Up Front by Emma Hart


Well, Read Women

Frequently, men write to Captain Awkward complaining that they can't get women to go out with them. One of her staple pieces of advice for them is 'consume art by women'. This might seem like a fairly strange bit of dating advice, but it serves two purposes. One, it's something they can do, themselves, that isn't dependent on other people. Two, it's about seeing women as people, and seeing things from their perspective. 

Works by men, with male protagonists, dominate popular culture. We all grow up on stories and messages where men go out and do great deeds and they rescue and/or win the love of women. They pursue women. They acquire women as decorative objects. If you aren’t good at acquiring these objects you are a loser or a failure. These are the messages you are swimming in, and they are affecting your life.


Take love poetry. When written by men, women are the objects of men's desire. I mean 'objects' in the grammatical sense. So, "he sees her": 'he' is the subject of the verb, she is the object. Only subjects can do things, objects can only have things done to them. Women become passive. Christopher Marlowe wrote The Passionate Shepherd to his Love, a famous piece of male longing after an uncooperative woman. The Nymph's Reply to the Shepherd was also written by a man, Sir Walter Raleigh. Even when women did get to speak, it was with men's voices. 

"Hold on, Emma, that's a bit heteronormative, isn't it?" Good, I'm pleased you noticed, a lot of people didn't. And yeah, the broader message is, consume art by as many different kinds of people, listen to as many voices, as you can. Sometimes those voices can be hard to find. The thing about "read books by women" is that it's easy. It's actually easier than avoiding reading books by women, if you're a reader. I can't actually fathom how people do that. Every time you go into a bookshop or a library, there they are, hundreds of books by women. Yet I know there are men who only read books by men, because I've met them, spoken to them, been whined at by them. 

Women have been writing novels since before novels really existed. They helped shape the form. There has never been a time when you couldn't find novels by women. It can be hard to find movies written or directed by women, or television under women's creative control, but it's never been hard to find novels by female authors. If you read, there really is no excuse for not reading women. 

And yet. Some men get so upset. They're not sexist! The fact they hardly ever read books by women is just a matter of taste. Or accident. Or women don't write the kind of books they like to read. 

I have read the odd book by woman authors(sic) but they have failed to inspire the loyalty I feel towards writers like Saul Bellow, Henry Millar and David Foster Wallace, some of whom have no doubt been criticised for being chauvanists of the highest order. I like Zadie Smith but she does not come close to a cigar.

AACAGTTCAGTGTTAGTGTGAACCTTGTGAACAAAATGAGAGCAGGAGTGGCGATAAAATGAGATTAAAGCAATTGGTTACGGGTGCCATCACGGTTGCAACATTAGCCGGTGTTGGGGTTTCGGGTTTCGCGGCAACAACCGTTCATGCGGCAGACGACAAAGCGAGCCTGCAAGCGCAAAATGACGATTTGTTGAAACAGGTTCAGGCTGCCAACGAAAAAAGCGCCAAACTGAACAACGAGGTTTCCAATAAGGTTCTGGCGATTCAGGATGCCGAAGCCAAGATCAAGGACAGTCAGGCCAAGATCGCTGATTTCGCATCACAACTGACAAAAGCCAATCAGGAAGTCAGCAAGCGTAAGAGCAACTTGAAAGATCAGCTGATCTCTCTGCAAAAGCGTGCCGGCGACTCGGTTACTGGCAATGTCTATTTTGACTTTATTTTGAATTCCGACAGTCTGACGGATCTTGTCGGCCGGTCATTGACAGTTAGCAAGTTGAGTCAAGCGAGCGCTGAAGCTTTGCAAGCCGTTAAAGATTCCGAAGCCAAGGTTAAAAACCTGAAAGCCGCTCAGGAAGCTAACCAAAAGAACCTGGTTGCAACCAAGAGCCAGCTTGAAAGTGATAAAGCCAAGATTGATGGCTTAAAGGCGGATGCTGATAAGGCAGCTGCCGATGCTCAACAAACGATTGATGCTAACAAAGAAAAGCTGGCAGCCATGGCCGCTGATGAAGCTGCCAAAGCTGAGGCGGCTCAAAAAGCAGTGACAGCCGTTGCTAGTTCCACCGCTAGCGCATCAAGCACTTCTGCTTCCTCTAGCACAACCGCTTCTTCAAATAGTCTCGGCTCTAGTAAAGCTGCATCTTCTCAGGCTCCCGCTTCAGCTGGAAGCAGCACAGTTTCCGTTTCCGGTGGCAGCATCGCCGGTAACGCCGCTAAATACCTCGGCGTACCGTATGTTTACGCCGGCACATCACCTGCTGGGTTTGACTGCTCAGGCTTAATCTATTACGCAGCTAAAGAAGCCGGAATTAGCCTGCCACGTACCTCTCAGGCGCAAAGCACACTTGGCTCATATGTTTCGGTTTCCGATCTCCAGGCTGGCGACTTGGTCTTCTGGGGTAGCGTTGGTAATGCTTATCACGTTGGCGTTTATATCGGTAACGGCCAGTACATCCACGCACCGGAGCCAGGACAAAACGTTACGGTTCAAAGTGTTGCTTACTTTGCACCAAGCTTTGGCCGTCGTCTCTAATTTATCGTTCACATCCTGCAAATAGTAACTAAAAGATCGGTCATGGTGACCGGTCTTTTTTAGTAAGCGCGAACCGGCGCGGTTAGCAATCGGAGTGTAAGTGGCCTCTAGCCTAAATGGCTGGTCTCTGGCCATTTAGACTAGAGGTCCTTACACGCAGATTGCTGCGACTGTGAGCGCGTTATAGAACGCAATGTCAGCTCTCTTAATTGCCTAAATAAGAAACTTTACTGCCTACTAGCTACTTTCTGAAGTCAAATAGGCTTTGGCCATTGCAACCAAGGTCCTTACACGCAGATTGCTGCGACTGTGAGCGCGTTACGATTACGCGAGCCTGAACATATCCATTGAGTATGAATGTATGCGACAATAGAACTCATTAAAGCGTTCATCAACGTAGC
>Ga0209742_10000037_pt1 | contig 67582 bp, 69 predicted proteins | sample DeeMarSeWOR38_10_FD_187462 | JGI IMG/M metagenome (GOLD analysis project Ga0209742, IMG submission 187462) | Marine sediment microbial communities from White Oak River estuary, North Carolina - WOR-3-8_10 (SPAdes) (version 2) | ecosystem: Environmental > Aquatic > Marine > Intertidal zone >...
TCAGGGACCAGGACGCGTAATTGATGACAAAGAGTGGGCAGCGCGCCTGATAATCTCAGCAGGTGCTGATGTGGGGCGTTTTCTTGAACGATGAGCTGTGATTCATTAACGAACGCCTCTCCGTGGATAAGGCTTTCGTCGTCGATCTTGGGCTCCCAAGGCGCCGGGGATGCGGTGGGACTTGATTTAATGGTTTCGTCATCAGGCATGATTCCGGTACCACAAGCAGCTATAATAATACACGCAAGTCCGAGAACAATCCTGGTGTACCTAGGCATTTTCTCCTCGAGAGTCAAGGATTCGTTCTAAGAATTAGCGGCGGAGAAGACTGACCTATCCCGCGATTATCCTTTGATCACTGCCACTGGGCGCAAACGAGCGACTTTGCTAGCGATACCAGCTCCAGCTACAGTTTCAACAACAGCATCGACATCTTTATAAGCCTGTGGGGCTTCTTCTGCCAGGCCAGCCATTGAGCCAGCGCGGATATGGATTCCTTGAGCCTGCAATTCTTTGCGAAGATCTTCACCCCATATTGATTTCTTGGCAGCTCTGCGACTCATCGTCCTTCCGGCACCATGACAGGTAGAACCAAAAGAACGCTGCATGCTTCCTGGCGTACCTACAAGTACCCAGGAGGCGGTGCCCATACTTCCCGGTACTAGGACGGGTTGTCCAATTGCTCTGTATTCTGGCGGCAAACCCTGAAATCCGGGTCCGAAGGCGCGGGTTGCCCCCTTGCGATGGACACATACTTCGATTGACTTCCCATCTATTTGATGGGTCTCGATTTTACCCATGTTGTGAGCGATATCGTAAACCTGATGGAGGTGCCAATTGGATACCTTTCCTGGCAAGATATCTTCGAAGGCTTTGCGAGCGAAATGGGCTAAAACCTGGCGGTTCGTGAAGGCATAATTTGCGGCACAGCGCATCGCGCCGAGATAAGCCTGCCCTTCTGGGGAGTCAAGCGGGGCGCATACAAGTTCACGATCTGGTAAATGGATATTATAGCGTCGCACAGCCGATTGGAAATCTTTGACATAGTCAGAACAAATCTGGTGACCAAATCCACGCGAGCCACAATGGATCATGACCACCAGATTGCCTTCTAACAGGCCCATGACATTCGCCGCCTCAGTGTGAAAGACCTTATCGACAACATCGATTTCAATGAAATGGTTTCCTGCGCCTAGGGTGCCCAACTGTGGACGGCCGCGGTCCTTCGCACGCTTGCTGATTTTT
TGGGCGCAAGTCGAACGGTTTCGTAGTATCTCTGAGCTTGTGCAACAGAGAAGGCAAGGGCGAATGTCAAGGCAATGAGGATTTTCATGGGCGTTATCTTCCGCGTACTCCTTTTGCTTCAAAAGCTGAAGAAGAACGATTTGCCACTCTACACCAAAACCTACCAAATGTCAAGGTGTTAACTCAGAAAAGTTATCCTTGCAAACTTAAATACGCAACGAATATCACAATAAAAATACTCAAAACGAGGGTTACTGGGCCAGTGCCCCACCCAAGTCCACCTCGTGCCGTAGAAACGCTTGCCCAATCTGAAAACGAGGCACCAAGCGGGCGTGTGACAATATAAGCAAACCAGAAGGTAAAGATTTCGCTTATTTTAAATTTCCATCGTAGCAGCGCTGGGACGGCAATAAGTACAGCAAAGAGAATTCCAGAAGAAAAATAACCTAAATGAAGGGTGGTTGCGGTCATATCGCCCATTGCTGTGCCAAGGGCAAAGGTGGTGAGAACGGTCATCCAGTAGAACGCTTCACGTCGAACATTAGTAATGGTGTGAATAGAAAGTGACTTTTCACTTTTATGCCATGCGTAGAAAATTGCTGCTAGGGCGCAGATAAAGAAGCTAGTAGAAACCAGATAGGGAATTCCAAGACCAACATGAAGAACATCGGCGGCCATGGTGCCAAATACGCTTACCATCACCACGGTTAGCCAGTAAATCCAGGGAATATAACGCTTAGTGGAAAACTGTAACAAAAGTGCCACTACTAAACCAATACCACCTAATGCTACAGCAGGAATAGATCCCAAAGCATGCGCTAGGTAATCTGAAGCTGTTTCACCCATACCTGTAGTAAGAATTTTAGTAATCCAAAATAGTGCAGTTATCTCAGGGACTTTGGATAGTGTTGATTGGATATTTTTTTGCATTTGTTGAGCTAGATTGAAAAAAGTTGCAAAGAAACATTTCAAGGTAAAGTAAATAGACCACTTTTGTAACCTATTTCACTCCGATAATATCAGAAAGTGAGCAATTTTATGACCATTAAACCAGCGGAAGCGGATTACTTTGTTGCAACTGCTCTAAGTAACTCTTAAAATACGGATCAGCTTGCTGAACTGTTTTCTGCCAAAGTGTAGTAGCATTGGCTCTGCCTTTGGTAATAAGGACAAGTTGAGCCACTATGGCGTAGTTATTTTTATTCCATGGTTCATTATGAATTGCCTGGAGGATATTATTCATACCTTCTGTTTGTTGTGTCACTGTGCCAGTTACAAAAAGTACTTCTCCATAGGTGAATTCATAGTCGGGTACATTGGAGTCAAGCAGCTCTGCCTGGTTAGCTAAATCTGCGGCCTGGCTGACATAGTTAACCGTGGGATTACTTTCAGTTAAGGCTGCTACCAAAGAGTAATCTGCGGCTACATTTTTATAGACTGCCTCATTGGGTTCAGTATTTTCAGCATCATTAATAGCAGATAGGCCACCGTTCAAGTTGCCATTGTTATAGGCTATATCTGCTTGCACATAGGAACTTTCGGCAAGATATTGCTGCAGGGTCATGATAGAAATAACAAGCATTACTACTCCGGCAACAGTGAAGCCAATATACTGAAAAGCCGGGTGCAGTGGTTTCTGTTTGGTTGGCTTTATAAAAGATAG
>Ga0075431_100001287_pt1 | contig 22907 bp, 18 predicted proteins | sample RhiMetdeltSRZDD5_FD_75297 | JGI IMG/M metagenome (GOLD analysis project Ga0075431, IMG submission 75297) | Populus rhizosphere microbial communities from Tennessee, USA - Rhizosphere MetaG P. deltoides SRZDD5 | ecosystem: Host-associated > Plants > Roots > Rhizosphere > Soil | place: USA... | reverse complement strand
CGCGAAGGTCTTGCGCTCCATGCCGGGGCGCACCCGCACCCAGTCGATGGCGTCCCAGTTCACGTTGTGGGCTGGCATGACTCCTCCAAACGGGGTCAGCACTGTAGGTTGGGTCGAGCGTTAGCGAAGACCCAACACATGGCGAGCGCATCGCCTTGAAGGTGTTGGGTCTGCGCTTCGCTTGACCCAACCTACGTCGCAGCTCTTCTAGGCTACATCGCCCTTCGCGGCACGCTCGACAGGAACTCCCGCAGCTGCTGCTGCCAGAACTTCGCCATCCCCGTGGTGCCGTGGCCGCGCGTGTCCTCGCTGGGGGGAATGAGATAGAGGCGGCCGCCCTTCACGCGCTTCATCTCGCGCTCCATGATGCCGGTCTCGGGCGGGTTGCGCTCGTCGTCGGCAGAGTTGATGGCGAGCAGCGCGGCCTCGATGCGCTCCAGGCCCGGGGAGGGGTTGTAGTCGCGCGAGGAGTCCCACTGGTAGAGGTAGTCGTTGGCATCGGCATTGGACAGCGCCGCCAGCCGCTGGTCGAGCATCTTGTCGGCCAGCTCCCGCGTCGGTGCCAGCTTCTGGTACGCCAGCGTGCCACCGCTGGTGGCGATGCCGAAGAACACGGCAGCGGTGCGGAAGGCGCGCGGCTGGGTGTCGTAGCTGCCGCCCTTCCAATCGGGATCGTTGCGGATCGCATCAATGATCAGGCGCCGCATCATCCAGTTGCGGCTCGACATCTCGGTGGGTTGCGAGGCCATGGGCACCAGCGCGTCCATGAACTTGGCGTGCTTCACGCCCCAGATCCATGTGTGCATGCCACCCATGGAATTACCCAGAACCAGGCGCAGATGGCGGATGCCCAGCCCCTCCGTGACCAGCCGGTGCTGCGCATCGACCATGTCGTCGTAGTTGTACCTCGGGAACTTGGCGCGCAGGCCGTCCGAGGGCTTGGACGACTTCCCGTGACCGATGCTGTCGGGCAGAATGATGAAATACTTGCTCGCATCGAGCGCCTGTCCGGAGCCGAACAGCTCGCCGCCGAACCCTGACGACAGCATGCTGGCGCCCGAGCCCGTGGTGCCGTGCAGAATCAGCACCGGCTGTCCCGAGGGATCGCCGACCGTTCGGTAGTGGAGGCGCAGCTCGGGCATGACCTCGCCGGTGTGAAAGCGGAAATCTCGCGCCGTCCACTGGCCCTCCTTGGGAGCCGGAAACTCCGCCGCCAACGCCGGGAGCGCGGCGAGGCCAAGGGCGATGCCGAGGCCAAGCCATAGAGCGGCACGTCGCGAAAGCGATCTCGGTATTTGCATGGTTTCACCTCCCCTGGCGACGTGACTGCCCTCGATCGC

No, I have no idea what that last sentence means either. 

So, some common objections. Yes, J.K. Rowling 'counts'. She counts as 'a woman'. I said, books by women. Fortunately, no female author carries the burden of being required to speak for all women. Part of the point of the exercise is realising that women are all different, and have vastly different opinions and points of view.   

No, the fact that I can't name a woman off the top of my head who writes exactly the sub-sub-genre that's apparently all you'll read does not invalidate any of this. That's not my job, it's yours. Like urban fantasy? Look for an anthology like this. Maybe you'll find a female writer in there. But it really, really isn't my job, or any woman's job, to find them for you. 

Yes, there are men who write women very well. Yes, there are women who write women very badly. How is that relevant? I'm not saying women are better writers than men. 

In fact, I'll let you in on a little secret. It's not really about whether you read women. I mean, you should, and I'm going to raise an eyebrow and probably not sleep with you if there are no books by women on your shelves. It's really about how you react when you're asked to read books by women. It's a very small thing. Try reading only female authors for a month, just a month. If that seems like a ridiculous, onerous task, an unreasonable request that should never be made, there may be a problem. If you find the implicit accusation of sexism to be the Worst Thing in the World, it's probably dead on the mark. 

150 responses to this post

First ←Older Page 1 2 3 4 5 6 Newer→ Last

First ←Older Page 1 2 3 4 5 6 Newer→ Last

Post your response…

This topic is closed.